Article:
Community, JLab recovering from effects of Hurricane Isabel

The Department of Energy's Thomas Jefferson National Accelerator Facility, in Newport News, Va., survived Hurricane Isabel's onslaught with no major structural damage. However, widespread loss of electricity and the extended power outage in the area resulted in the shutdown of Jefferson Lab's Central Helium Liquefier - the refrigeration plant needed to run Jefferson Lab's superconducting accelerator.

Laboratory management have assessed the loss of JLab's helium supply (refrigerant) and determined that it will take approximately one month to get the accelerator up and running once again.

Specialists are inspecting all areas of the accelerator and the Lab's three experimental halls. "We suffered a great deal of landscaping damage," notes JLab's public affairs manager, Linda Ware. "However, at this point it appears that the main buildings, the accelerator and the three halls all weathered the storm fairly well.

"We are open for business," she adds. "The accelerator was in the middle of a month-long down (maintenance period). It wasn't scheduled to be running for several more weeks. There will be a delay to the start of the next round of planned experiments."

Hall C Leader, Rolf Ent, said, "Hall C came through the hurricane essentially unharmed. Due to the delay in cryogenics delivery, the cool down of the G0 superconducting magnet is temporarily on hold. Further installation of G0 equipment proceeds, and plans for proactive maintenance are planned to make good use of the unexpected down time."

Hall B Leader, Volker Burkert, reiterated Ent's message that Hall B made it through the storm safely, and that there would be a delay in the accelerator start up.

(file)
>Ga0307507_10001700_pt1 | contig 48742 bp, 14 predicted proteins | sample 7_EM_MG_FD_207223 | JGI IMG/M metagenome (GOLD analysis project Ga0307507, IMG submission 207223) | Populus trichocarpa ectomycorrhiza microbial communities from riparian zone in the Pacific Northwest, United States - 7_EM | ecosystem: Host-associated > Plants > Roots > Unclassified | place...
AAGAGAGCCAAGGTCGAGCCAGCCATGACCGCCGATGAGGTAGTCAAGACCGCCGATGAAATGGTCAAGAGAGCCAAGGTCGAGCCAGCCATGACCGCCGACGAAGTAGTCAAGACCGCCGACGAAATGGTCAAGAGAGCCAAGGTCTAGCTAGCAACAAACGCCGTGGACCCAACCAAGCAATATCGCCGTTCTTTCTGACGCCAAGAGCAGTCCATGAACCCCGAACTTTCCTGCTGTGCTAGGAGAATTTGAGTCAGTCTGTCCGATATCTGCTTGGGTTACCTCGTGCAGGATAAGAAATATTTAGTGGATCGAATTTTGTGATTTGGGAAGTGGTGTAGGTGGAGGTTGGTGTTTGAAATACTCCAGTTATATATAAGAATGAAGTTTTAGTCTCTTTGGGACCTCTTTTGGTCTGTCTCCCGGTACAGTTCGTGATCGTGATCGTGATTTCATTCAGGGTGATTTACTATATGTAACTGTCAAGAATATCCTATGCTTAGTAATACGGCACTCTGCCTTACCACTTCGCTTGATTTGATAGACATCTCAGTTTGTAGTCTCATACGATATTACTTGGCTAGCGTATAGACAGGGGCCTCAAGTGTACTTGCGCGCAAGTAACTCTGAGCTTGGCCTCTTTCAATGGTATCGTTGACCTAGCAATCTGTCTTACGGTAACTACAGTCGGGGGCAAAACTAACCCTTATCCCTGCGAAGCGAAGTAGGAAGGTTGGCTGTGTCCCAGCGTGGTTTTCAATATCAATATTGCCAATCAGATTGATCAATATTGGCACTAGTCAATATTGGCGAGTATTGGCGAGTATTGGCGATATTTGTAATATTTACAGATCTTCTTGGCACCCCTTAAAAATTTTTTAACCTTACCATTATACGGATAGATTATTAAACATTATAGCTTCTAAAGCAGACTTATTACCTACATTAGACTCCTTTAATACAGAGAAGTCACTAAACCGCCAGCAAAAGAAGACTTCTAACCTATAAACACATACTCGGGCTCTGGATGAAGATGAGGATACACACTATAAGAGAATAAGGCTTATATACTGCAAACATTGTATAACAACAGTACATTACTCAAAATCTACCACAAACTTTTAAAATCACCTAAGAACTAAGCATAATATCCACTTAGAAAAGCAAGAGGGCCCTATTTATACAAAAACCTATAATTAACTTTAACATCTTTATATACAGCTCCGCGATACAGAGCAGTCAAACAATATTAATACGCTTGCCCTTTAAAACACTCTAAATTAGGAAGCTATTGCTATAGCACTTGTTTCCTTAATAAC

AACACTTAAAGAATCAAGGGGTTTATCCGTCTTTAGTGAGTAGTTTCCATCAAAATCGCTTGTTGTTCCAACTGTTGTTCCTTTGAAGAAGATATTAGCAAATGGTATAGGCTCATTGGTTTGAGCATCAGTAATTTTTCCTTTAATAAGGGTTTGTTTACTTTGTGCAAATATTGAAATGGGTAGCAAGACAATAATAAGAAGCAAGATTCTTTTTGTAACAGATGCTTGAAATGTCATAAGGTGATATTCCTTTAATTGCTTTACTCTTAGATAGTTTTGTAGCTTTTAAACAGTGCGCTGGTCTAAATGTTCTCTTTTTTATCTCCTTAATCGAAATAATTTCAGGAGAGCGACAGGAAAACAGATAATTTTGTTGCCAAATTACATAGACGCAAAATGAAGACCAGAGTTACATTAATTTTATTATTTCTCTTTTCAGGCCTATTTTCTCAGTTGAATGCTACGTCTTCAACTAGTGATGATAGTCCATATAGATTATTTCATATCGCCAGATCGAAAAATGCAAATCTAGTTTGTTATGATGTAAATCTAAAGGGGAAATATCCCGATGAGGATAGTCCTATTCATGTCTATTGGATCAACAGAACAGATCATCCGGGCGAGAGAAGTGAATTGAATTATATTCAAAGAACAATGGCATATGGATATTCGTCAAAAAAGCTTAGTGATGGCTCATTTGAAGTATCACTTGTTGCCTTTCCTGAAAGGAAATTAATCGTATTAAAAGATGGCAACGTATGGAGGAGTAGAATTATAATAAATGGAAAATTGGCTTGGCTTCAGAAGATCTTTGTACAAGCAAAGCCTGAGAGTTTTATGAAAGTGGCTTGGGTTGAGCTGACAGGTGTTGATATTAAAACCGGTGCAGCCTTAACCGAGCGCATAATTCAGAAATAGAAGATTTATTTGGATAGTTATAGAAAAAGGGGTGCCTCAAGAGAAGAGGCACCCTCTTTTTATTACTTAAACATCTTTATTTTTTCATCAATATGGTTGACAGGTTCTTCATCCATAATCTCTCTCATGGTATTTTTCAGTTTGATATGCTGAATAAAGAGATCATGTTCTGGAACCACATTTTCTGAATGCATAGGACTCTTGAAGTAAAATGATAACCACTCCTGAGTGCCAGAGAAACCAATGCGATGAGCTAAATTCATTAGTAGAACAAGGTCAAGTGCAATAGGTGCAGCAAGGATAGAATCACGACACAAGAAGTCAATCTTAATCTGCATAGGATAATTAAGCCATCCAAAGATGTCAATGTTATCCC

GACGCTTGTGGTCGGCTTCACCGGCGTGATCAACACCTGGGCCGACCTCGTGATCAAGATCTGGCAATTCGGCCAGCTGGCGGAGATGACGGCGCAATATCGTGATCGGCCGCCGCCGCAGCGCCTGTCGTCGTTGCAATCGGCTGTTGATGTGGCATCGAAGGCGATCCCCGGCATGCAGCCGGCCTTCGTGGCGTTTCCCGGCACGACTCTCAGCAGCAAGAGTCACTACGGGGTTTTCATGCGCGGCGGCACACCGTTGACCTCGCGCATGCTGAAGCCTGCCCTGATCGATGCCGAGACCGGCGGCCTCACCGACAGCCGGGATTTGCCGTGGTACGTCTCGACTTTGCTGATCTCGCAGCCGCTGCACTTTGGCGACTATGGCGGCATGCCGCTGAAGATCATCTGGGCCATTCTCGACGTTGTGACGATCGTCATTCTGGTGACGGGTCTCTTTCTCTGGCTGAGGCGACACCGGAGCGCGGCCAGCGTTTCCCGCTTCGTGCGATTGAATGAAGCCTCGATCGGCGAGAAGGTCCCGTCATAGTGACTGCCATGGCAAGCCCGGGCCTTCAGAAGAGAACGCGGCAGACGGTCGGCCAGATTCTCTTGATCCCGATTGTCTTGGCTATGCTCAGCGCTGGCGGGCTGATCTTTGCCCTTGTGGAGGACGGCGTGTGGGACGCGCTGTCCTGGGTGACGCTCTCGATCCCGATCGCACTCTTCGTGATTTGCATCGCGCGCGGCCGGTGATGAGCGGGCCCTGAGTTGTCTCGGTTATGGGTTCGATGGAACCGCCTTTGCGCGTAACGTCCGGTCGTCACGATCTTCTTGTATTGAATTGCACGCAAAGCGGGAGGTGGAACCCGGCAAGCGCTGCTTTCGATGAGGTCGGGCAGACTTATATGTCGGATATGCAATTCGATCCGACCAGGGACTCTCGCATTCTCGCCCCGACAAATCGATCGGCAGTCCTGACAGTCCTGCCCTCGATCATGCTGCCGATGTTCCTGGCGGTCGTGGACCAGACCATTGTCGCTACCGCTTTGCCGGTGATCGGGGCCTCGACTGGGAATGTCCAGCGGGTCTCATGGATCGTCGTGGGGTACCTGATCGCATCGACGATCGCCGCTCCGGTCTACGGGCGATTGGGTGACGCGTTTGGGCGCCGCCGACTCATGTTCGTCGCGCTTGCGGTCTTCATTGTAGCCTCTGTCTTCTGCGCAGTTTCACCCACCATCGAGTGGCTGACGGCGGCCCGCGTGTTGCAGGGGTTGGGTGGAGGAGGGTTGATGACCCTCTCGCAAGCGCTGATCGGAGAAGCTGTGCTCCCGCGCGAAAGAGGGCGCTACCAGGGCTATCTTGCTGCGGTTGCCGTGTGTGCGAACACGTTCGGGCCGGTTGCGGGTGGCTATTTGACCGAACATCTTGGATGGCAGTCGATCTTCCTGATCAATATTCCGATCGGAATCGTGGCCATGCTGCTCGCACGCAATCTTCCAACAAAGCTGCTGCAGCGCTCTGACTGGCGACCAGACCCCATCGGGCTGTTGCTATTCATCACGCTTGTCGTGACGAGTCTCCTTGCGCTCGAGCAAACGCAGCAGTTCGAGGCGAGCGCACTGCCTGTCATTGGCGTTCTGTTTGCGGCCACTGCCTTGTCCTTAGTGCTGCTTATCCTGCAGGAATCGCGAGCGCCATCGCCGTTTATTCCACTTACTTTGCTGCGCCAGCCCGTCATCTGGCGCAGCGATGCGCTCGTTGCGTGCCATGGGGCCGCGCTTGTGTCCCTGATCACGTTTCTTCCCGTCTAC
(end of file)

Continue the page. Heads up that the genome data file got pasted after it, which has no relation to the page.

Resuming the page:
"Fortunately," Burkert added, "no damage was done to the experimental areas, which were secured before the storm by the hard work of the technical teams and physicists responsible for detector systems."

Jefferson Lab's campus electricity came back Saturday after losing it on Thursday (Sept. 18) during the storm; and current flowed to the accelerator site on Sunday evening. The Lab's superconducting radiofrequency cryomodules are at 250 - 300 Kelvin (-9.67 to 80.33°F). It will take at least a month to restore the Central Helium Liquifier, pump out the vacuum spaces in each cryomodule, and cool the system back down. Systems work is underway.

There was minimal physical damage to the campus and accelerator site. Trees came down on an office trailer and an accelerator service building. Work to secure those areas is underway. The Lab, like our community, will be dealing with the effects of Hurricane Isabel for weeks and possibly months to come.

Messages from Lab Management:

From SURA President Jerry Draayer
Larry Cardman to the Users Group Community
Volker Burkert to the Hall B Collaboration

Continuing information on dealing with the damage caused by Hurricane Isabel can be found on the Facilities Management website.